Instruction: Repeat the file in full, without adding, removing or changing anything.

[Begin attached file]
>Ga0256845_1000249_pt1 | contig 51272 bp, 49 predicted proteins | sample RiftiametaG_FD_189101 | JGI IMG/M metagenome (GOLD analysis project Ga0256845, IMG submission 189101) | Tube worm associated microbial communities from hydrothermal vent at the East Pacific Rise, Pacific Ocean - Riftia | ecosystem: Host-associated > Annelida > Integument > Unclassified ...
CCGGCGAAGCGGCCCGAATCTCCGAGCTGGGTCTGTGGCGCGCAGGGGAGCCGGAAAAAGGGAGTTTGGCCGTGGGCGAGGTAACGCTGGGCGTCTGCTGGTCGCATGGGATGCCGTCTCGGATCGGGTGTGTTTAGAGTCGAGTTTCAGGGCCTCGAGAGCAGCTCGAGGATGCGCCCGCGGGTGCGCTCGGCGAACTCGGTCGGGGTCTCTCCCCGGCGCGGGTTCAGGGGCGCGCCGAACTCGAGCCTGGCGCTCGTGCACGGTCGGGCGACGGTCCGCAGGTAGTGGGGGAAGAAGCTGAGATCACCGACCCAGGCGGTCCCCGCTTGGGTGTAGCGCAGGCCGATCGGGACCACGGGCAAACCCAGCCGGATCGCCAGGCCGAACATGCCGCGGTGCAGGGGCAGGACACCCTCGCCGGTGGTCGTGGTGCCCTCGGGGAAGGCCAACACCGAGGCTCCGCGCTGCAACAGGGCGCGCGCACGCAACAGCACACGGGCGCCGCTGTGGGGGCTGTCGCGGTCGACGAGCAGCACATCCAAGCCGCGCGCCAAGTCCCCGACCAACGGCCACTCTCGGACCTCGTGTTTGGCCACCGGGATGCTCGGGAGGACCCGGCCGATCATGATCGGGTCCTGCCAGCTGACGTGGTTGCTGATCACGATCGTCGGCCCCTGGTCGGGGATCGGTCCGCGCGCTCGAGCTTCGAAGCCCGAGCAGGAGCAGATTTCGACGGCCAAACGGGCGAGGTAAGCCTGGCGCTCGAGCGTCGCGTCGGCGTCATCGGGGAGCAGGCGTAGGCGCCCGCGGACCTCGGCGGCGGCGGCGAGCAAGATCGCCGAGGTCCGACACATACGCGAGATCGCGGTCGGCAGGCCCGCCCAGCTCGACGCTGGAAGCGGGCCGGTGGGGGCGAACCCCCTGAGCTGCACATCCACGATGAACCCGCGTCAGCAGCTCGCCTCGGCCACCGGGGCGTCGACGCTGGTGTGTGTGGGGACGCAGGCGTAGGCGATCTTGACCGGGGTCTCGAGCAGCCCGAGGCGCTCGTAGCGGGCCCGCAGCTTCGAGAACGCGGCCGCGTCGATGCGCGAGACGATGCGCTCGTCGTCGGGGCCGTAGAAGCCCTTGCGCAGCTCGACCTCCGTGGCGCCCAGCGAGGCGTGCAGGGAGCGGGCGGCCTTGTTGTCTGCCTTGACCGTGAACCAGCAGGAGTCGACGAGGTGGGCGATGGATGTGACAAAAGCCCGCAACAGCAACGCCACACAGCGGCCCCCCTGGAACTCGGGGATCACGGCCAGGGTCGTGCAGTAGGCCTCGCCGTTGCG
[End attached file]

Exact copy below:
>Ga0256845_1000249_pt1 | contig 51272 bp, 49 predicted proteins | sample RiftiametaG_FD_189101 | JGI IMG/M metagenome (GOLD analysis project Ga0256845, IMG submission 189101) | Tube worm associated microbial communities from hydrothermal vent at the East Pacific Rise, Pacific Ocean - Riftia | ecosystem: Host-associated > Annelida > Integument > Unclassified ...
CCGGCGAAGCGGCCCGAATCTCCGAGCTGGGTCTGTGGCGCGCAGGGGAGCCGGAAAAAGGGAGTTTGGCCGTGGGCGAGGTAACGCTGGGCGTCTGCTGGTCGCATGGGATGCCGTCTCGGATCGGGTGTGTTTAGAGTCGAGTTTCAGGGCCTCGAGAGCAGCTCGAGGATGCGCCCGCGGGTGCGCTCGGCGAACTCGGTCGGGGTCTCTCCCCGGCGCGGGTTCAGGGGCGCGCCGAACTCGAGCCTGGCGCTCGTGCACGGTCGGGCGACGGTCCGCAGGTAGTGGGGGAAGAAGCTGAGATCACCGACCCAGGCGGTCCCCGCTTGGGTGTAGCGCAGGCCGATCGGGACCACGGGCAAACCCAGCCGGATCGCCAGGCCGAACATGCCGCGGTGCAGGGGCAGGACACCCTCGCCGGTGGTCGTGGTGCCCTCGGGGAAGGCCAACACCGAGGCTCCGCGCTGCAACAGGGCGCGCGCACGCAACAGCACACGGGCGCCGCTGTGGGGGCTGTCGCGGTCGACGAGCAGCACATCCAAGCCGCGCGCCAAGTCCCCGACCAACGGCCACTCTCGGACCTCGTGTTTGGCCACCGGGATGCTCGGGAGGACCCGGCCGATCATGATCGGGTCCTGCCAGCTGACGTGGTTGCTGATCACGATCGTCGGCCCCTGGTCGGGGATCGGTCCGCGCGCTCGAGCTTCGAAGCCCGAGCAGGAGCAGATTTCGACGGCCAAACGGGCGAGGTAAGCCTGGCGCTCGAGCGTCGCGTCGGCGTCATCGGGGAGCAGGCGTAGGCGCCCGCGGACCTCGGCGGCGGCGGCGAGCAAGATCGCCGAGGTCCGACACATACGCGAGATCGCGGTCGGCAGGCCCGCCCAGCTCGACGCTGGAAGCGGGCCGGTGGGGGCGAACCCCCTGAGCTGCACATCCACGATGAACCCGCGTCAGCAGCTCGCCTCGGCCACCGGGGCGTCGACGCTGGTGTGTGTGGGGACGCAGGCGTAGGCGATCTTGACCGGGGTCTCGAGCAGCCCGAGGCGCTCGTAGCGGGCCCGCAGCTTCGAGAACGCGGCCGCGTCGATGCGCGAGACGATGCGCTCGTCGTCGGGGCCGTAGAAGCCCTTGCGCAGCTCGACCTCCGTGGCGCCCAGCGAGGCGTGCAGGGAGCGGGCGGCCTTGTTGTCTGCCTTGACCGTGAACCAGCAGGAGTCGACGAGGTGGGCGATGGATGTGACAAAAGCCCGCAACAGCAACGCCACACAGCGGCCCCCCTGGAACTCGGGGATCACGGCCAGGGTCGTGCAGTAGGCCTCGCCGTTGCG